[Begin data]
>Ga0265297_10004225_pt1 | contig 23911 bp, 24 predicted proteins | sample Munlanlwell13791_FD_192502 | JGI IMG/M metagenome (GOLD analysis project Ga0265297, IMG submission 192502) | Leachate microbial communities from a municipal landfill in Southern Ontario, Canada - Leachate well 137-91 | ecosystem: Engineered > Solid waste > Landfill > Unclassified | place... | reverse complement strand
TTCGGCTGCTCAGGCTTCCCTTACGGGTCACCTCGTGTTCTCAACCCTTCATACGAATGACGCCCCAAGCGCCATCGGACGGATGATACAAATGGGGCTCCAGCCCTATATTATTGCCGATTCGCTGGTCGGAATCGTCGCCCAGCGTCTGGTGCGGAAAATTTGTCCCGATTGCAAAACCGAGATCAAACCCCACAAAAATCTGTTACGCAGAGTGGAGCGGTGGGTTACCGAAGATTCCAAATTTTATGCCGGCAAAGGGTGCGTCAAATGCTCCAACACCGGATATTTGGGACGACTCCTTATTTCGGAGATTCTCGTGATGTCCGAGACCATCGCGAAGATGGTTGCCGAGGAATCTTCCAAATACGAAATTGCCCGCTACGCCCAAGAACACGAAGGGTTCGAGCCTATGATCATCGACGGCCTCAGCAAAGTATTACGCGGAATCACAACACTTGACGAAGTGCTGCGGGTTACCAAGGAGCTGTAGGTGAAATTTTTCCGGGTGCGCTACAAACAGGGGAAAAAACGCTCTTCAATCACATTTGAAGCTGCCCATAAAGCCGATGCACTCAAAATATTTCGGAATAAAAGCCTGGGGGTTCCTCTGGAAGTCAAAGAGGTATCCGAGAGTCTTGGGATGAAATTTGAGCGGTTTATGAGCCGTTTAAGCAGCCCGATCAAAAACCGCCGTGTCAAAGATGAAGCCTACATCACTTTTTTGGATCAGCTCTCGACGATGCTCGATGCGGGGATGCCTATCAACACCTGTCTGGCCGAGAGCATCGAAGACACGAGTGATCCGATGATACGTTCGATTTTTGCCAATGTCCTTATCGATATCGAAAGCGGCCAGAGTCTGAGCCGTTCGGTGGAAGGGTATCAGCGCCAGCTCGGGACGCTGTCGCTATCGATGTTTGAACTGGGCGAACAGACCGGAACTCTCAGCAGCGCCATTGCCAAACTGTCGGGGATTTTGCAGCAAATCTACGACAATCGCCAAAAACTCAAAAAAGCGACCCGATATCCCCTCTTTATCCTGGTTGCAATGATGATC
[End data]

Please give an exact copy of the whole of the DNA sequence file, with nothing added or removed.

>Ga0265297_10004225_pt1 | contig 23911 bp, 24 predicted proteins | sample Munlanlwell13791_FD_192502 | JGI IMG/M metagenome (GOLD analysis project Ga0265297, IMG submission 192502) | Leachate microbial communities from a municipal landfill in Southern Ontario, Canada - Leachate well 137-91 | ecosystem: Engineered > Solid waste > Landfill > Unclassified | place... | reverse complement strand
TTCGGCTGCTCAGGCTTCCCTTACGGGTCACCTCGTGTTCTCAACCCTTCATACGAATGACGCCCCAAGCGCCATCGGACGGATGATACAAATGGGGCTCCAGCCCTATATTATTGCCGATTCGCTGGTCGGAATCGTCGCCCAGCGTCTGGTGCGGAAAATTTGTCCCGATTGCAAAACCGAGATCAAACCCCACAAAAATCTGTTACGCAGAGTGGAGCGGTGGGTTACCGAAGATTCCAAATTTTATGCCGGCAAAGGGTGCGTCAAATGCTCCAACACCGGATATTTGGGACGACTCCTTATTTCGGAGATTCTCGTGATGTCCGAGACCATCGCGAAGATGGTTGCCGAGGAATCTTCCAAATACGAAATTGCCCGCTACGCCCAAGAACACGAAGGGTTCGAGCCTATGATCATCGACGGCCTCAGCAAAGTATTACGCGGAATCACAACACTTGACGAAGTGCTGCGGGTTACCAAGGAGCTGTAGGTGAAATTTTTCCGGGTGCGCTACAAACAGGGGAAAAAACGCTCTTCAATCACATTTGAAGCTGCCCATAAAGCCGATGCACTCAAAATATTTCGGAATAAAAGCCTGGGGGTTCCTCTGGAAGTCAAAGAGGTATCCGAGAGTCTTGGGATGAAATTTGAGCGGTTTATGAGCCGTTTAAGCAGCCCGATCAAAAACCGCCGTGTCAAAGATGAAGCCTACATCACTTTTTTGGATCAGCTCTCGACGATGCTCGATGCGGGGATGCCTATCAACACCTGTCTGGCCGAGAGCATCGAAGACACGAGTGATCCGATGATACGTTCGATTTTTGCCAATGTCCTTATCGATATCGAAAGCGGCCAGAGTCTGAGCCGTTCGGTGGAAGGGTATCAGCGCCAGCTCGGGACGCTGTCGCTATCGATGTTTGAACTGGGCGAACAGACCGGAACTCTCAGCAGCGCCATTGCCAAACTGTCGGGGATTTTGCAGCAAATCTACGACAATCGCCAAAAACTCAAAAAAGCGACCCGATATCCCCTCTTTATCCTGGTTGCAATGATGATC